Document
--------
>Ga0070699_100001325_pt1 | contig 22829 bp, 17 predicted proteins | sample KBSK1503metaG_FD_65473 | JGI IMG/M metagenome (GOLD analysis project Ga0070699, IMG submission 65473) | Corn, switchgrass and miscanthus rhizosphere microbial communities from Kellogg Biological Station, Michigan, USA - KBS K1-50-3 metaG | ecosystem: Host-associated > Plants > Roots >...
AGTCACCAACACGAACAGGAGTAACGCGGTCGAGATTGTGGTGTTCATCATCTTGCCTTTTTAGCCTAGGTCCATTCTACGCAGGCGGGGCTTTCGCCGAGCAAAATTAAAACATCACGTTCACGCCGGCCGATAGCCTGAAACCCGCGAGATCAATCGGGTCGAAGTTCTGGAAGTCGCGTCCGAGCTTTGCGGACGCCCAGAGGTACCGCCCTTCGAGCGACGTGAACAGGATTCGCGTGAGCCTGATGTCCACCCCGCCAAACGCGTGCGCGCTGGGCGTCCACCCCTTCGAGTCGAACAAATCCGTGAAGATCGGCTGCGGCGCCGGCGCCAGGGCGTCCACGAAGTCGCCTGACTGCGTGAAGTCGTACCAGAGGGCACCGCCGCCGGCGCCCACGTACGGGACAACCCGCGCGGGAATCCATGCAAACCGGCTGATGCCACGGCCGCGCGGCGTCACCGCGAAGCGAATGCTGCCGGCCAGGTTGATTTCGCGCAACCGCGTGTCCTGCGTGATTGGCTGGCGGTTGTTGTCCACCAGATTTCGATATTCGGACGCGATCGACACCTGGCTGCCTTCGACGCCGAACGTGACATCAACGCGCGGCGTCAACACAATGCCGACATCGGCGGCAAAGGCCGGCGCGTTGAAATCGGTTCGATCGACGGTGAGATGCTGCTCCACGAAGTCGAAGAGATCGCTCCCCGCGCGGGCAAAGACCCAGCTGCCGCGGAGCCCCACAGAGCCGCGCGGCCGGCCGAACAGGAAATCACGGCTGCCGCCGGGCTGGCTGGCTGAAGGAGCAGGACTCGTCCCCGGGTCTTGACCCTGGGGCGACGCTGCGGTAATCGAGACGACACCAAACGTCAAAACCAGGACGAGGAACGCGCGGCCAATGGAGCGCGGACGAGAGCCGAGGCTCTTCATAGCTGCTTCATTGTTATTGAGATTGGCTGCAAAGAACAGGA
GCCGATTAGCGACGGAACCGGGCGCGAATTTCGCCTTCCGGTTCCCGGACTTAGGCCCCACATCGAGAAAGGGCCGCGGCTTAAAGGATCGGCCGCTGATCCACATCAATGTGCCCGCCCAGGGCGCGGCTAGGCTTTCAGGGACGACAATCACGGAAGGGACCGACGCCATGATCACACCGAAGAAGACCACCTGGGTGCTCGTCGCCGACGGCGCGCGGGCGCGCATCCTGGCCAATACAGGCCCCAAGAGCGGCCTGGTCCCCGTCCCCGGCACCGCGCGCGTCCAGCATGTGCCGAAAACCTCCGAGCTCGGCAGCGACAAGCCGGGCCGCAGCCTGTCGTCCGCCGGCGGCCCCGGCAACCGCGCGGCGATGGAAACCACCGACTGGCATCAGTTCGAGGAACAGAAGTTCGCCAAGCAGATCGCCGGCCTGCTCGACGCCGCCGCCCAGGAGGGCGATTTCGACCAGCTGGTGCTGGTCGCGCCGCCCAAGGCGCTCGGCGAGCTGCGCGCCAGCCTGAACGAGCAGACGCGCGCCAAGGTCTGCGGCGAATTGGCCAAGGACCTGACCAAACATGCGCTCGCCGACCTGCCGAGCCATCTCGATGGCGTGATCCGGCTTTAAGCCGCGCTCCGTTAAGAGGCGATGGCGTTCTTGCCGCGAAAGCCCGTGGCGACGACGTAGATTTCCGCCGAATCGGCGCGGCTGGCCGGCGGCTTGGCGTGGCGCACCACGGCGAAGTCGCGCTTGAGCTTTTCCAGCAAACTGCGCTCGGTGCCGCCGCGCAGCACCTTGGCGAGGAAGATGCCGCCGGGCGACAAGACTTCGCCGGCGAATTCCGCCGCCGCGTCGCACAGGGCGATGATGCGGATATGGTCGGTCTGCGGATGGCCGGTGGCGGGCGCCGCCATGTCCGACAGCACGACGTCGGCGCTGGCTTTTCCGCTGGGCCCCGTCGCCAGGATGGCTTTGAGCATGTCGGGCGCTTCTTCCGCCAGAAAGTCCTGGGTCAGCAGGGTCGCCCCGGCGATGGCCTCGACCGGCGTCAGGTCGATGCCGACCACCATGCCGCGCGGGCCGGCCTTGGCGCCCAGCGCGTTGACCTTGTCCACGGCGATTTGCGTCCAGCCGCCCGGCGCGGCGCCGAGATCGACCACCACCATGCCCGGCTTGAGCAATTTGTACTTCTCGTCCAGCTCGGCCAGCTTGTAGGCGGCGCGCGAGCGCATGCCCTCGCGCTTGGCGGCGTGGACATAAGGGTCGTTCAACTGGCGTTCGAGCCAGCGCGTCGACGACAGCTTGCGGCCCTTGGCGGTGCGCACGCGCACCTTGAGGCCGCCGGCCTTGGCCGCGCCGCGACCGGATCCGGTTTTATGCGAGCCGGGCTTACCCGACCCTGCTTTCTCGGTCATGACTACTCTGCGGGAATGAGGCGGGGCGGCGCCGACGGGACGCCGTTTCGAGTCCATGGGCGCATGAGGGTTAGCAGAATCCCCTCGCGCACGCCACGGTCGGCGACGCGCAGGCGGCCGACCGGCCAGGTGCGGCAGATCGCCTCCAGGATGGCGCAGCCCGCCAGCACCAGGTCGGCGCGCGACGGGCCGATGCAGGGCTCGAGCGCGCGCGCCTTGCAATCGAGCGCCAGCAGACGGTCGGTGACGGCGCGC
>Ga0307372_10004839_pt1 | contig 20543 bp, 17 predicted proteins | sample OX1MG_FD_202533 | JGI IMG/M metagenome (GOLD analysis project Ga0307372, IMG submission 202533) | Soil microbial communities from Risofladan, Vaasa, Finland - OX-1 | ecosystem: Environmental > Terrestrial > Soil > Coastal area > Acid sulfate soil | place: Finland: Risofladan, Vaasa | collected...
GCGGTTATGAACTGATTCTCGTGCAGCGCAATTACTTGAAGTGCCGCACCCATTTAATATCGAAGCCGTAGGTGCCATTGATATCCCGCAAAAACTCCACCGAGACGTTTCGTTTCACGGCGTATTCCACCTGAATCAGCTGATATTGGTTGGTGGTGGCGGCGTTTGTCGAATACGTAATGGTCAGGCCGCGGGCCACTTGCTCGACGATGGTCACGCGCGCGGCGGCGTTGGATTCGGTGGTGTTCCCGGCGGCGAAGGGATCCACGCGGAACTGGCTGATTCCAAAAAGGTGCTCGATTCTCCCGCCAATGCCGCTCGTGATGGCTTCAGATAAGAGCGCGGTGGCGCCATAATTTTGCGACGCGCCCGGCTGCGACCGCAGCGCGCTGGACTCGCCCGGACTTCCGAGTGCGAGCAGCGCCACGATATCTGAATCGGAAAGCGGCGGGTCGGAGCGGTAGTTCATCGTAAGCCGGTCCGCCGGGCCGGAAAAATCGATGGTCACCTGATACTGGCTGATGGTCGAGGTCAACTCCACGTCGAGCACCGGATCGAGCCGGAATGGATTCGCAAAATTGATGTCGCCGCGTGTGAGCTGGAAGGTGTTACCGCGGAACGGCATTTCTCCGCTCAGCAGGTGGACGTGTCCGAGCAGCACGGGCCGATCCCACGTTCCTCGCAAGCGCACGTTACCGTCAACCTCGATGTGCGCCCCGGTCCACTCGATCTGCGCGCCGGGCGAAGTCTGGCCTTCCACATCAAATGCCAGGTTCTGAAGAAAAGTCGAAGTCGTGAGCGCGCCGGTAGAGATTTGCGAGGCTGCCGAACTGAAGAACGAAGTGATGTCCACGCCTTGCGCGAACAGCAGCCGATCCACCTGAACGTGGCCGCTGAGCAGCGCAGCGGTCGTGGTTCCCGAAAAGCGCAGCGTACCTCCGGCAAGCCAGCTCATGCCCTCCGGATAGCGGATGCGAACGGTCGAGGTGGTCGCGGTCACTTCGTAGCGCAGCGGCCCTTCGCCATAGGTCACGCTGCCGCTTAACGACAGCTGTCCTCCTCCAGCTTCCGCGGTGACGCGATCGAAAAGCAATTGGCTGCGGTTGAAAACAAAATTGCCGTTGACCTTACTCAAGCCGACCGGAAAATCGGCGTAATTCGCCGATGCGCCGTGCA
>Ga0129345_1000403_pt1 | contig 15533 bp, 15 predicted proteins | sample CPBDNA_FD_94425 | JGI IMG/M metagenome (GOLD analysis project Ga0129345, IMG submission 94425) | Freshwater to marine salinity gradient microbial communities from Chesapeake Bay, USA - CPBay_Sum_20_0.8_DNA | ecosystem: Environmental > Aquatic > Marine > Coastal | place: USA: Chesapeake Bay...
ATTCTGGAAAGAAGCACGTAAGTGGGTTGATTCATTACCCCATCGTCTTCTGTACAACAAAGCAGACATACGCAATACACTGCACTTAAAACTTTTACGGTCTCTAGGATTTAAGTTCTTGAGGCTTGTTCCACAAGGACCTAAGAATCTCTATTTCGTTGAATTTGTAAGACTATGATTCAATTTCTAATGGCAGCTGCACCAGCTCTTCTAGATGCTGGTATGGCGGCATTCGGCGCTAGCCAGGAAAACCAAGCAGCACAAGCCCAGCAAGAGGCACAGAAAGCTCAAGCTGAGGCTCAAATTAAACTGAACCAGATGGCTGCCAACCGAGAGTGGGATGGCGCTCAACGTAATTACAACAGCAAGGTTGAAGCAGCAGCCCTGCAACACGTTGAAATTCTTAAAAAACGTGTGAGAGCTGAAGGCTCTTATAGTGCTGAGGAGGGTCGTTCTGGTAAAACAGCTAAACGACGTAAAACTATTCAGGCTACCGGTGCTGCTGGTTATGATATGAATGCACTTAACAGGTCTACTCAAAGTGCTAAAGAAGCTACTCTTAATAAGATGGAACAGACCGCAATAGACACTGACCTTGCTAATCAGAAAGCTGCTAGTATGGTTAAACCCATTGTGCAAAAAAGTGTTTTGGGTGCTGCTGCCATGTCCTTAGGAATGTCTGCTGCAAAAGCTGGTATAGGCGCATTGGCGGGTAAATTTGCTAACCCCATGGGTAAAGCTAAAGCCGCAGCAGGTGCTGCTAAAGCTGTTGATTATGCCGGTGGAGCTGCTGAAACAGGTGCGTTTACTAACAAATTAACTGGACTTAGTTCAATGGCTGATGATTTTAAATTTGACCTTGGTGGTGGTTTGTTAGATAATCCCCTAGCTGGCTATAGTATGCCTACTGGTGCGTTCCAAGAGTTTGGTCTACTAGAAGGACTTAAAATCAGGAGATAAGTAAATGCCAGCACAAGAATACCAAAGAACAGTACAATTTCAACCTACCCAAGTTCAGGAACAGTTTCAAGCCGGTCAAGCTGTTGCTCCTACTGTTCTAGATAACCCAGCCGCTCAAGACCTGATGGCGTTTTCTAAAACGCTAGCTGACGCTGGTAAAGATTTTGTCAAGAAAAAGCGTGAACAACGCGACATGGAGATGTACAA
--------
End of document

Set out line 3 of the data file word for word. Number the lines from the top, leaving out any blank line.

GCCGATTAGCGACGGAACCGGGCGCGAATTTCGCCTTCCGGTTCCCGGACTTAGGCCCCACATCGAGAAAGGGCCGCGGCTTAAAGGATCGGCCGCTGATCCACATCAATGTGCCCGCCCAGGGCGCGGCTAGGCTTTCAGGGACGACAATCACGGAAGGGACCGACGCCATGATCACACCGAAGAAGACCACCTGGGTGCTCGTCGCCGACGGCGCGCGGGCGCGCATCCTGGCCAATACAGGCCCCAAGAGCGGCCTGGTCCCCGTCCCCGGCACCGCGCGCGTCCAGCATGTGCCGAAAACCTCCGAGCTCGGCAGCGACAAGCCGGGCCGCAGCCTGTCGTCCGCCGGCGGCCCCGGCAACCGCGCGGCGATGGAAACCACCGACTGGCATCAGTTCGAGGAACAGAAGTTCGCCAAGCAGATCGCCGGCCTGCTCGACGCCGCCGCCCAGGAGGGCGATTTCGACCAGCTGGTGCTGGTCGCGCCGCCCAAGGCGCTCGGCGAGCTGCGCGCCAGCCTGAACGAGCAGACGCGCGCCAAGGTCTGCGGCGAATTGGCCAAGGACCTGACCAAACATGCGCTCGCCGACCTGCCGAGCCATCTCGATGGCGTGATCCGGCTTTAAGCCGCGCTCCGTTAAGAGGCGATGGCGTTCTTGCCGCGAAAGCCCGTGGCGACGACGTAGATTTCCGCCGAATCGGCGCGGCTGGCCGGCGGCTTGGCGTGGCGCACCACGGCGAAGTCGCGCTTGAGCTTTTCCAGCAAACTGCGCTCGGTGCCGCCGCGCAGCACCTTGGCGAGGAAGATGCCGCCGGGCGACAAGACTTCGCCGGCGAATTCCGCCGCCGCGTCGCACAGGGCGATGATGCGGATATGGTCGGTCTGCGGATGGCCGGTGGCGGGCGCCGCCATGTCCGACAGCACGACGTCGGCGCTGGCTTTTCCGCTGGGCCCCGTCGCCAGGATGGCTTTGAGCATGTCGGGCGCTTCTTCCGCCAGAAAGTCCTGGGTCAGCAGGGTCGCCCCGGCGATGGCCTCGACCGGCGTCAGGTCGATGCCGACCACCATGCCGCGCGGGCCGGCCTTGGCGCCCAGCGCGTTGACCTTGTCCACGGCGATTTGCGTCCAGCCGCCCGGCGCGGCGCCGAGATCGACCACCACCATGCCCGGCTTGAGCAATTTGTACTTCTCGTCCAGCTCGGCCAGCTTGTAGGCGGCGCGCGAGCGCATGCCCTCGCGCTTGGCGGCGTGGACATAAGGGTCGTTCAACTGGCGTTCGAGCCAGCGCGTCGACGACAGCTTGCGGCCCTTGGCGGTGCGCACGCGCACCTTGAGGCCGCCGGCCTTGGCCGCGCCGCGACCGGATCCGGTTTTATGCGAGCCGGGCTTACCCGACCCTGCTTTCTCGGTCATGACTACTCTGCGGGAATGAGGCGGGGCGGCGCCGACGGGACGCCGTTTCGAGTCCATGGGCGCATGAGGGTTAGCAGAATCCCCTCGCGCACGCCACGGTCGGCGACGCGCAGGCGGCCGACCGGCCAGGTGCGGCAGATCGCCTCCAGGATGGCGCAGCCCGCCAGCACCAGGTCGGCGCGCGACGGGCCGATGCAGGGCTCGAGCGCGCGCGCCTTGCAATCGAGCGCCAGCAGACGGTCGGTGACGGCGCGC